The Most Expensive Mistake Minnesotans Make at the Pump
Even though they're still low, gas prices are starting to increase, so if you're looking to save money when filling up here in Minnesota, DON'T make this mistake.
When I was a kid it seemed like my dad would drive all over town so he could find the absolute cheapest gasoline price. (This was way before apps like GasBuddy tracked the price for you.) Even though the price might have only been a few cents cheaper at a gas station way on the other side of the city, he thought-- hey, at least I'm saving money. (Of course, that didn't include the gas we wasted driving all over just to save a few cents per gallon...)
But, according to AAA, there IS one mistake some of us make while buying gasoline-- and it could be costing you some serious cash. So what's the most expensive mistake we make while filling up at the pump?
It's buying premium gas. And, yeah, it's way more expensive than regular unleaded. Right now, Gas Buddy says regular unleaded is selling for around $1.94 a gallon here in Rochester, while premium runs you anywhere from $2.29 all the way up to $2.74 a gallon.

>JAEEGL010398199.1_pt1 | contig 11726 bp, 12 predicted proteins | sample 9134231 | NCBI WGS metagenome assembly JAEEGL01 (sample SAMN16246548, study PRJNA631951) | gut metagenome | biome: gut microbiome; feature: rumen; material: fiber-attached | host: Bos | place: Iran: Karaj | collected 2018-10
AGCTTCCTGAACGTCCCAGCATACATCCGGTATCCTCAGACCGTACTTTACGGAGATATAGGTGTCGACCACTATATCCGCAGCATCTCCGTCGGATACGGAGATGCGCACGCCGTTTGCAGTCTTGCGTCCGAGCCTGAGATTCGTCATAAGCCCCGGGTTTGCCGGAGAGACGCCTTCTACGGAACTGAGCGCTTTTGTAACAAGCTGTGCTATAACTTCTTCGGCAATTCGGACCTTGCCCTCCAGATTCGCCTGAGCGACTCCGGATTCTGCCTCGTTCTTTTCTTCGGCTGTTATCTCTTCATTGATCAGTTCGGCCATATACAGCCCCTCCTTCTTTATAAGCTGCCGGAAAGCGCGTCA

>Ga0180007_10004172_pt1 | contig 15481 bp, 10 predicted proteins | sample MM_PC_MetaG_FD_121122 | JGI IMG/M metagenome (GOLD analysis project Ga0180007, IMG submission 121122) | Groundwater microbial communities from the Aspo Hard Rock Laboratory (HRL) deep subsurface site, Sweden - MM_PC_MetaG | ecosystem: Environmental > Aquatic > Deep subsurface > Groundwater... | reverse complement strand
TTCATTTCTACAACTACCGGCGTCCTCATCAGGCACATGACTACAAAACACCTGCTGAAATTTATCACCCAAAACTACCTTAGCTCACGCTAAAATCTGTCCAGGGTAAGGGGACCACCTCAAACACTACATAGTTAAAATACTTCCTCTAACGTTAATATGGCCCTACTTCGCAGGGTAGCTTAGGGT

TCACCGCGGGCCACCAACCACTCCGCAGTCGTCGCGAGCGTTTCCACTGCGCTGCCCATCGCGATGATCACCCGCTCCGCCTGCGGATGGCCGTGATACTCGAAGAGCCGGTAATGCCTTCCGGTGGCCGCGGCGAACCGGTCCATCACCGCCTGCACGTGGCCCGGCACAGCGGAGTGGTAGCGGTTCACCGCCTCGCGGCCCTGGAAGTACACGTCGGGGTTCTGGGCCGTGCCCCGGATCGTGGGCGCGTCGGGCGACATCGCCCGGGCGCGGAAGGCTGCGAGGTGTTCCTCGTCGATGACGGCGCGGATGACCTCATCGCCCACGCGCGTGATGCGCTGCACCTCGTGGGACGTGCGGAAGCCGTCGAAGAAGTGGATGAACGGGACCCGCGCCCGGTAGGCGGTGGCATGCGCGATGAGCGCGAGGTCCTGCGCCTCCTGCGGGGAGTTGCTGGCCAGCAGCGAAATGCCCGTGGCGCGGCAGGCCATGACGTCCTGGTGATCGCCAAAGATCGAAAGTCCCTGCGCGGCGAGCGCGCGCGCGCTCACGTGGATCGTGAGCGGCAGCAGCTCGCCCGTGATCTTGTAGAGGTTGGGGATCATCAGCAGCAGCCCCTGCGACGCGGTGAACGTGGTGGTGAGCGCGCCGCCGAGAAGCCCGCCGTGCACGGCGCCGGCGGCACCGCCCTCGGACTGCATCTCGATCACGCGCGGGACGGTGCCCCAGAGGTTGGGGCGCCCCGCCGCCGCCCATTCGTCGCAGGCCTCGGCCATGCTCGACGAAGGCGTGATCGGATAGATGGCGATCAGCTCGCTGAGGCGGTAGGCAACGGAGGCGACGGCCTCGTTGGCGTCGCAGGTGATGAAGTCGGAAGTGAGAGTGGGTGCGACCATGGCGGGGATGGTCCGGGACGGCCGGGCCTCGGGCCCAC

But here's the thing. This NBC news story from KARE-11 says that even if your car's instruction manual (or note on your gas cap) says that premium gasoline is 'recommended' for your car, it doesn't really need it. Sure, there are some cars where premium gasoline is required, but those cars are in the minority, the story said.
In fact, 84% of cars don't need premium fuel, but people are still buying it anyway. And, the average driver could save around $300 a year if they switched from premium fuel to regular, the story said. So, yeah. Stick to the regular unleaded and you'll be saving yourself from making an expensive mistake at the pump. Sure, gas prices are almost a dollar lower than they were a year ago, but why spend more money than you have to, right?
Luckily, I've never been able to afford one of those expensive, fancy cars that require premium gasoline, so this hasn't been an issue for me. Of course, if you can afford to buy one of those really expensive cars, paying extra for premium probably isn't a problem either, is it?